Individuals have very little incentive to embrace change. Why should we? Localism allows the nimby attitudes to very quickly become a “banana” (build absolutely nothing anywhere near anything) reality. The architect in me says that might be no bad thing. The original 1837 RIBA charter called for “the public improvement and embellishment of towns and cities”. If we have neither the money nor the inclination to improve and embellish, then perhaps now is not the time to build. However, that will not help our industry, the people needing housing, the half a million children without a primary school place. Nor will it help to get our country out of recession.
Pascale Scheurer is director of Surface to Air Architects
Letter: Grey opinion is worth having
10 December 2010
In Pascale Scheurer’s rant (19 November, page 31) about just about everything, it is sad to see that she has a narrow-minded and muddled attitude to public participation.
Not only does she think retired people have the wrong sort of views, she then complains that “hard-working” people do not have a say at all.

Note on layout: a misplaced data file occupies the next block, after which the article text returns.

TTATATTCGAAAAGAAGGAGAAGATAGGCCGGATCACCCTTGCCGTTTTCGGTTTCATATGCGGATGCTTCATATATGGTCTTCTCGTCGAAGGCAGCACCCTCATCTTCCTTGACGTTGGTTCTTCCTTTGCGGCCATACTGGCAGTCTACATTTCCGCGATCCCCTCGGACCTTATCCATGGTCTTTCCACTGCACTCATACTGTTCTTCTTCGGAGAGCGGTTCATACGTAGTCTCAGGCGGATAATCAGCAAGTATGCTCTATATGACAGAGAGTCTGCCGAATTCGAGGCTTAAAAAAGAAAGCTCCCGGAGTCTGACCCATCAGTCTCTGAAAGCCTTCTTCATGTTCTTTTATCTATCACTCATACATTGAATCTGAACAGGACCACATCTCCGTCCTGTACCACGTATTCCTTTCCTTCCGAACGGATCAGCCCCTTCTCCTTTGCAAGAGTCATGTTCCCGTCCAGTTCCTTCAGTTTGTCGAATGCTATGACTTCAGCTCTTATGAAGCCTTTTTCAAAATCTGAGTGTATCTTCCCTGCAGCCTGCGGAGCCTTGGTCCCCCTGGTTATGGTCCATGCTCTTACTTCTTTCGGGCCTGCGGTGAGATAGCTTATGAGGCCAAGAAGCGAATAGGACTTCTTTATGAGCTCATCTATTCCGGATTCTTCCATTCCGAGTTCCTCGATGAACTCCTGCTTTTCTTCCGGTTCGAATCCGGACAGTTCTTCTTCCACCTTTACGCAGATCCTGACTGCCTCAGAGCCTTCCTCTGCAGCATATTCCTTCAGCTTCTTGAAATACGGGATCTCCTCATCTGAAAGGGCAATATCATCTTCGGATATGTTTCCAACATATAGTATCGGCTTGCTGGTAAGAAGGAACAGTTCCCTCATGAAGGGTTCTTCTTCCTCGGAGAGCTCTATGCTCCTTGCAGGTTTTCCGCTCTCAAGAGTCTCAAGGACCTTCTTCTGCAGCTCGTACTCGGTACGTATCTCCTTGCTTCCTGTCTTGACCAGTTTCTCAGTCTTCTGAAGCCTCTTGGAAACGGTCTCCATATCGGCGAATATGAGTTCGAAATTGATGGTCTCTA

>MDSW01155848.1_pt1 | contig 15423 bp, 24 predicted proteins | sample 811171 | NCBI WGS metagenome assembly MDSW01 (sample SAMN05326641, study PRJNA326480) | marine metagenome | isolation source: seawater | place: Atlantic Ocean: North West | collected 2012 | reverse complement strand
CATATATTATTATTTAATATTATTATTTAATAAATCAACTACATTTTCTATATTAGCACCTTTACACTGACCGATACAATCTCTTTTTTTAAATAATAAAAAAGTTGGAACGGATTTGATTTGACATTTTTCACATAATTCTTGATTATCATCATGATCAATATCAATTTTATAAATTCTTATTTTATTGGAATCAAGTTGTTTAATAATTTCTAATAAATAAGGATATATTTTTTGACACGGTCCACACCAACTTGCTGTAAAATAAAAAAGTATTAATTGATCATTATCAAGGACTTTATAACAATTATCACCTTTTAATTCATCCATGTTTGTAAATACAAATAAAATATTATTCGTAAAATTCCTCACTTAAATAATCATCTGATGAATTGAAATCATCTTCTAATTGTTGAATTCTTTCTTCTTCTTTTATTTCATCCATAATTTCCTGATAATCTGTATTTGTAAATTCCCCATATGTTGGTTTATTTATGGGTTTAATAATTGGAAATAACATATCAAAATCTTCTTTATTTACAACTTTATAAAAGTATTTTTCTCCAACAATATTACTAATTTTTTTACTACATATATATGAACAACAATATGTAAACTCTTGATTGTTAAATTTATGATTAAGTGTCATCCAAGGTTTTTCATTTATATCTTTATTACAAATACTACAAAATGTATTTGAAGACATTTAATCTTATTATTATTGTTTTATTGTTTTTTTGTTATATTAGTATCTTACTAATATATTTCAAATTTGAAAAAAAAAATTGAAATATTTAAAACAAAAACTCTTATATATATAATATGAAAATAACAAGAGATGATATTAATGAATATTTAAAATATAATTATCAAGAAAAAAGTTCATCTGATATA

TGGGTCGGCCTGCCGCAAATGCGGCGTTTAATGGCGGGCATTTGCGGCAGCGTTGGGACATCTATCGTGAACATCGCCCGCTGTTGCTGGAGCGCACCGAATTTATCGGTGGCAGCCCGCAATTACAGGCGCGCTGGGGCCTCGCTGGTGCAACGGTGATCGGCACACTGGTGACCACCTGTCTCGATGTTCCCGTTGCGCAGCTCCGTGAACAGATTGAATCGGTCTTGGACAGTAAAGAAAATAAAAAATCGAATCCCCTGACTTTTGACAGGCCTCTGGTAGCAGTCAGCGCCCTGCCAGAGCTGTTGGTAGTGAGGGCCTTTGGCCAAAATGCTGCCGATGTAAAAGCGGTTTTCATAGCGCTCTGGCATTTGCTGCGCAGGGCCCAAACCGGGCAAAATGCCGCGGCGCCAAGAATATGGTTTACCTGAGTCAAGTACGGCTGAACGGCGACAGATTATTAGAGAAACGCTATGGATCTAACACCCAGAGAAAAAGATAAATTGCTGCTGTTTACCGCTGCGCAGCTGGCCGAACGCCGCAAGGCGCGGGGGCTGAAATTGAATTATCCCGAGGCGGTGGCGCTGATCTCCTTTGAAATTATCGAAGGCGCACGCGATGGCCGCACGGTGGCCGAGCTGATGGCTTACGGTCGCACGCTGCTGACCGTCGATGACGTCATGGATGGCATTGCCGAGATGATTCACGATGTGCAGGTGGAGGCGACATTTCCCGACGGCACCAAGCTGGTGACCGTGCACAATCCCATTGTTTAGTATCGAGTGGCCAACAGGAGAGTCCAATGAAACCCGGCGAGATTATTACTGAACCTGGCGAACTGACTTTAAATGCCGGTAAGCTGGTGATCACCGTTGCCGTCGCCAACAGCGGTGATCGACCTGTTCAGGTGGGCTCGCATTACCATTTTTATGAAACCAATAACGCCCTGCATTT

The truth is that meaningful consultation very often produces better schemes that go through more efficiently, while it is right that people should be able to stop terrible ones. Instead of sitting in a huff in her holiday barn, Scheurer should join enlightened architects and others to find more collaborative ways of building quality stuff. This could include encouraging developers to consider the value of valid public opinion.
How to do architecture right
14 January 2011
I don’t entirely disagree with Lucy Rogers’ points (inbox, 10 December) in relation to my column (19 November, page 31)
But in response;
. There is a big difference between tokenistic consultation (“Non-sultation”) and what Lucy refers to as “meaningful consultation”. She is right that the latter has great value. However, it needs to be properly designed and managed.
. I do not believe that “design by committee” produces good architecture.
. I think it is very sad that so little high-quality, contemporary architecture is built in this country. The only reason MVRDV got to build the amazing, inspiring and beautiful Balancing Barn is because it’s in the middle of nowhere, out of sight. It breaks my heart that most UK children are unlikely ever to experience a space so moving, so captivating, so exciting.
. Unfortunately, huge quantities of really crap buildings get through planning. Those developers and their so-called “architects” know how to work the system and have no desire to do anything other than make short-term money for their shareholders. We live with their legacy of cheap and ugly townscapes. People are so used to it, I don’t believe that local consultation alone can improve it.